We also got to do Skype TRC last week again which was amazing as well (and of course we busted out our favorite joke).  Elder Kunde and I taught a sister in Inch-eon which is near Seoul.  She is a returned missionary who served in Korea and we had a discussion with her about the importance of praying with real intent (meaning we will act on the answer we receive from God with faith).  It was a great lesson and a real indicator of how much we could actually do and how far we’ve come.  It was kind of funny trying to teach a Korean, who is an RM, about the church in Korean because many times it felt like she was teaching us.  We all shared some experiences, learned and discussed prayer, and felt the spirit. 
Last night elder Kunde and I got another special opportunity, we helped out with the new missionary meeting People and Your Purpose.  This is an event that the incoming missionaries do on the night they arrive where they learn the importance of how to teach and love their investigators.  Because we’ve been here for so long, and apparently we were recommended by our teachers, elder Kunde and I were selected to do a teaching demonstration in front of all the new missionaries of how to begin teaching.  It was nerve wracking, but actually really cool.  Elder Kunde and I went in and got to know the investigator and asked them about their religious background and their lives and established expectations from which it was then handed off to the new missionaries in the meeting.  It was weird to be speaking in english, not that we are any better in hang gu mar, but just because that’s all we’ve ever known.  I think we may have dropped some Korean yes’s and no’s and had a bit of an awkward moment when they pointed out that my name tag was in Korean but other than that it was excellent.  It was weird to see the missionaries and remember going to that meeting on the first day.  It’s like we’ve come full circle.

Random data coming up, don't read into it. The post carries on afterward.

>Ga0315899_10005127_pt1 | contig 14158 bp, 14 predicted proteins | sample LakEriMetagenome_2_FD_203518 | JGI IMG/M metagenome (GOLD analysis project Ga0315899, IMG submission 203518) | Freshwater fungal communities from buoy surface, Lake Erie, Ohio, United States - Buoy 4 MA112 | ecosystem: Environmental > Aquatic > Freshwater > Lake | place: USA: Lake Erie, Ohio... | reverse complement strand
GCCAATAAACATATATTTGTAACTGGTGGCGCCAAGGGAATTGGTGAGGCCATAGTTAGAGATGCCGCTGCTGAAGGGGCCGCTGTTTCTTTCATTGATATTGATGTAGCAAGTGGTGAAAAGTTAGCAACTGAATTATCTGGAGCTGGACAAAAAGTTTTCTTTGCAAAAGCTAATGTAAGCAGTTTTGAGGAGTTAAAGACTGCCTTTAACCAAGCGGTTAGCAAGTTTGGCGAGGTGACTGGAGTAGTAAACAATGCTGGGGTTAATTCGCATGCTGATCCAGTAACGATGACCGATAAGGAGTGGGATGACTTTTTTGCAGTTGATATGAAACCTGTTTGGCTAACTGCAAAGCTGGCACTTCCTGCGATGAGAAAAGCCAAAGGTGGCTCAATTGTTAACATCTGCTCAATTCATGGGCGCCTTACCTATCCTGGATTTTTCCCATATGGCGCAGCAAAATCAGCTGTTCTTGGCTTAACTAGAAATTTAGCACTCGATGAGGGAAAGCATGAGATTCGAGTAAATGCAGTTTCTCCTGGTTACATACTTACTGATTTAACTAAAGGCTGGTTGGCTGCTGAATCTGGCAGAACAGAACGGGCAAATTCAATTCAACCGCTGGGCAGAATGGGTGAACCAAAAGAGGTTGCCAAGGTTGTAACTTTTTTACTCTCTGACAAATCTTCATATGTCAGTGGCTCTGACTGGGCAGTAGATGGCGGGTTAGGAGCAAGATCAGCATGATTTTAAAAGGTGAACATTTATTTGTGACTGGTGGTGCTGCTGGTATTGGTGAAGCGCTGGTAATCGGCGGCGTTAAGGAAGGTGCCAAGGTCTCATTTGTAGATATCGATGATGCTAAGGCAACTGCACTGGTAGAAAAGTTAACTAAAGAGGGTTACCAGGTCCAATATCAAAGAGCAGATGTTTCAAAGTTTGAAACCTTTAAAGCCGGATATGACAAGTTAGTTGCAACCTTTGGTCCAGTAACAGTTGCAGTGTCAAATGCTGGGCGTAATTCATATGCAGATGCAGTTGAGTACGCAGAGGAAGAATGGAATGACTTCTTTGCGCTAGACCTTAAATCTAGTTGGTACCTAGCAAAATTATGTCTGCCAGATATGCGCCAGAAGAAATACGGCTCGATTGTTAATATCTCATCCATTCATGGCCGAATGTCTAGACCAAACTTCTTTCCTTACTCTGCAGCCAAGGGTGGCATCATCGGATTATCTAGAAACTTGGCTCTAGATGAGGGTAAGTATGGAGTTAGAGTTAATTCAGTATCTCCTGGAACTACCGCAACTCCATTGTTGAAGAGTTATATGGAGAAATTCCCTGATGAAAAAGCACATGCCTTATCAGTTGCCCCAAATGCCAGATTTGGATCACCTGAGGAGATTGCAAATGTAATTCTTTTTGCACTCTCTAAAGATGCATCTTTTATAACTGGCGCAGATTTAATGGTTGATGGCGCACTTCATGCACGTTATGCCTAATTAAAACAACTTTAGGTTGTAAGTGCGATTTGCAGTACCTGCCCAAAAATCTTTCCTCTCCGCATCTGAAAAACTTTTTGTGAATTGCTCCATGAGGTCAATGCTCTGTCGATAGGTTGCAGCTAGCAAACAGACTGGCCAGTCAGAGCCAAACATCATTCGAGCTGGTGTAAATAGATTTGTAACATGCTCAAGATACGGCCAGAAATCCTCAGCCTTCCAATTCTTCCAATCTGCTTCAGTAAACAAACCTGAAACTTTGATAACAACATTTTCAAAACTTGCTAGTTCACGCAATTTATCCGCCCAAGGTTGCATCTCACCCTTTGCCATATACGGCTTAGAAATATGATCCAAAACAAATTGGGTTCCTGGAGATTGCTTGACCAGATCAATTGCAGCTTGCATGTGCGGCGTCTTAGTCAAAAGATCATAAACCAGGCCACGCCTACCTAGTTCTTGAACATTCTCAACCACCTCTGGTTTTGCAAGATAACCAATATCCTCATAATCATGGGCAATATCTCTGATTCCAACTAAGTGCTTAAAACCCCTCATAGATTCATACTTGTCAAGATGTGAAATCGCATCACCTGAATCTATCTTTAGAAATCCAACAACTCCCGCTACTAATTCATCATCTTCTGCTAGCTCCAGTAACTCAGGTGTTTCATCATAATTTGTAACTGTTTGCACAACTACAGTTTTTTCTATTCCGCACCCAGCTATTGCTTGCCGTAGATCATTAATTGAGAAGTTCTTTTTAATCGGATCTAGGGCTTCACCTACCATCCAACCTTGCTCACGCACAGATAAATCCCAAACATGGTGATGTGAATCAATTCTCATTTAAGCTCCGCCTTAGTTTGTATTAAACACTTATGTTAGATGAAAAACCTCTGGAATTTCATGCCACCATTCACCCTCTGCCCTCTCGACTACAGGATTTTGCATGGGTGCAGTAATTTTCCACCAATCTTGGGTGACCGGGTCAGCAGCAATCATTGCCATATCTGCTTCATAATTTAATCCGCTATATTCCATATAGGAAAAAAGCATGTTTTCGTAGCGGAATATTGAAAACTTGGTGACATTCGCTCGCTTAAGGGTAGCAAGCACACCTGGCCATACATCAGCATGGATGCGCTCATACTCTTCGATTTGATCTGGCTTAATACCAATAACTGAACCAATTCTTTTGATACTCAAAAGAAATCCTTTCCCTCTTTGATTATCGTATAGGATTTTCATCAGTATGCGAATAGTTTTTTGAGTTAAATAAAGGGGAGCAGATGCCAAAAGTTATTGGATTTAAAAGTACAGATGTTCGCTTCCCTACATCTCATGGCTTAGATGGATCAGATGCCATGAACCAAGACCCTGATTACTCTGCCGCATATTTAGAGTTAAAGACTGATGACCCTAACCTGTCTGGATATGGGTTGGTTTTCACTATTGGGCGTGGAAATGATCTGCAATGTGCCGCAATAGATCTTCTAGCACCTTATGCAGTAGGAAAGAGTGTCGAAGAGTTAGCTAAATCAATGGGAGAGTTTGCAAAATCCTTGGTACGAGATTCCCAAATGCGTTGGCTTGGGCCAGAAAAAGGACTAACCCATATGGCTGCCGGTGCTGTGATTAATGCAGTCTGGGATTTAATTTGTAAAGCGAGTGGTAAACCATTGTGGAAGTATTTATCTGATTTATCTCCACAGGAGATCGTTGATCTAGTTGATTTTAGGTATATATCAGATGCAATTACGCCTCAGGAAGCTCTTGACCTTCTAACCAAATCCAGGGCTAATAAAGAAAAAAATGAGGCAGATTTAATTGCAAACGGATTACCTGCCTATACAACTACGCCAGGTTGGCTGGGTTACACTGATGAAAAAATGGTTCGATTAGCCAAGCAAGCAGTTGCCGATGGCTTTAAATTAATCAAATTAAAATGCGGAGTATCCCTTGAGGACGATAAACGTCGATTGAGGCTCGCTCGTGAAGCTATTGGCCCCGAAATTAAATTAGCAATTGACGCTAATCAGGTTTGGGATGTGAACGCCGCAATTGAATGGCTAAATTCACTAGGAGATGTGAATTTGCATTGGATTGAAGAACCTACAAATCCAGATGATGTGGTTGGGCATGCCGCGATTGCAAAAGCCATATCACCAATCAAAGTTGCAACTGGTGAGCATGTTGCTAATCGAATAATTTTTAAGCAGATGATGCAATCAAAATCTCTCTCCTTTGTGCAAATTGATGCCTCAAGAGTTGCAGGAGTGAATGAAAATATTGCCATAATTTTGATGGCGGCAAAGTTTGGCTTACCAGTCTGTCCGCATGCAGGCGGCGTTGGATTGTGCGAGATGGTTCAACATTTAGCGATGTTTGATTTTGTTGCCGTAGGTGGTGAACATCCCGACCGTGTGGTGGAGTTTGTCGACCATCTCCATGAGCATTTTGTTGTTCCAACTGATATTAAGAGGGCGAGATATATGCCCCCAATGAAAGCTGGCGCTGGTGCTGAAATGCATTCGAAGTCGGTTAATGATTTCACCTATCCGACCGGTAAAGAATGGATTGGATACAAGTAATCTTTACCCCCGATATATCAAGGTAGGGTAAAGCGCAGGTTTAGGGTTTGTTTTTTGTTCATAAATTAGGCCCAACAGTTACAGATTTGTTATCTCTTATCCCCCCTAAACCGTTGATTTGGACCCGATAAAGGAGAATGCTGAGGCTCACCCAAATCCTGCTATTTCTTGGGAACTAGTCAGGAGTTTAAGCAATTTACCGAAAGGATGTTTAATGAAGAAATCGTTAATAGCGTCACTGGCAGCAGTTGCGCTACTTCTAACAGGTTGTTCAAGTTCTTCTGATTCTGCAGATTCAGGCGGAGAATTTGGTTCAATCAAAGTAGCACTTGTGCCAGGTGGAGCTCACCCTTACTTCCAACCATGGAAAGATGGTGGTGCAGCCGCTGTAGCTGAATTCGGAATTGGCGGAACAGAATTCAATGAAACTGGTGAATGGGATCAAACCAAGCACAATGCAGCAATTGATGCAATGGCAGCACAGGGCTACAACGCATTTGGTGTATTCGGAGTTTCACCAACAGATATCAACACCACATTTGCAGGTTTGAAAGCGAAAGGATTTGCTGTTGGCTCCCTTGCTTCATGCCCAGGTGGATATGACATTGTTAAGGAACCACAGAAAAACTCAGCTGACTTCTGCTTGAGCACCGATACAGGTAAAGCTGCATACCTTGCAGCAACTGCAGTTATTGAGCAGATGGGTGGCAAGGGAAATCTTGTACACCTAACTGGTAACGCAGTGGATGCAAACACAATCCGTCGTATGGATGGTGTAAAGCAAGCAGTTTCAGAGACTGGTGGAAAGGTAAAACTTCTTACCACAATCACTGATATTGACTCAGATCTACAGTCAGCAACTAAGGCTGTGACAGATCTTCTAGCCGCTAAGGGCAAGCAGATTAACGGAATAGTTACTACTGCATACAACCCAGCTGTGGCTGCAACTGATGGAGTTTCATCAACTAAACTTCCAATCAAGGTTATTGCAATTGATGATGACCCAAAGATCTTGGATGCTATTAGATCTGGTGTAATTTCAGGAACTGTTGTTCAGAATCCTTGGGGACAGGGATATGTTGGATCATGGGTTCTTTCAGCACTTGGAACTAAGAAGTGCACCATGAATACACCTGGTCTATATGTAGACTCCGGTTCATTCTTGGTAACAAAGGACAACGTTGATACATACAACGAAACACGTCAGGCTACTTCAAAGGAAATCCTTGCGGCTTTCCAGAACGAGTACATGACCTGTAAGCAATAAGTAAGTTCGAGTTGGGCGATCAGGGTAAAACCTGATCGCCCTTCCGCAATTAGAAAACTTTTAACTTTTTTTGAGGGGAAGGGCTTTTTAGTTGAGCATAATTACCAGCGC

Well today is our last P Day and it is full of copious amounts of laundry, packing, and haircuts.  I cannot think of many things in my life that I have been more excited for than next week but also am starting to feel really nervous and apprehensive.  It will be a once in a lifetime experience. It’s kind of like starting our mission all over again.  I can see that I have truly learned a lot in my 9 weeks here in the MTC and although it has been hard and boring and long at times, I am immensely grateful for my experience and the things that I’ve learned.  I have truly begun to see and understand my purpose as a missionary in inviting others to come unto Christ and the importance of teaching with the spirit.  I am grateful to all of the missionaries, teachers, leaders, and support from my family and friends at home that has gotten me as far as I am.  Wish me luck with this next week and stay posted for an email from a culture shocked missionary in Korea next week!  
오늘 밤 돼지의 꿈세요 (dream of pigs tonight)
Lees 장로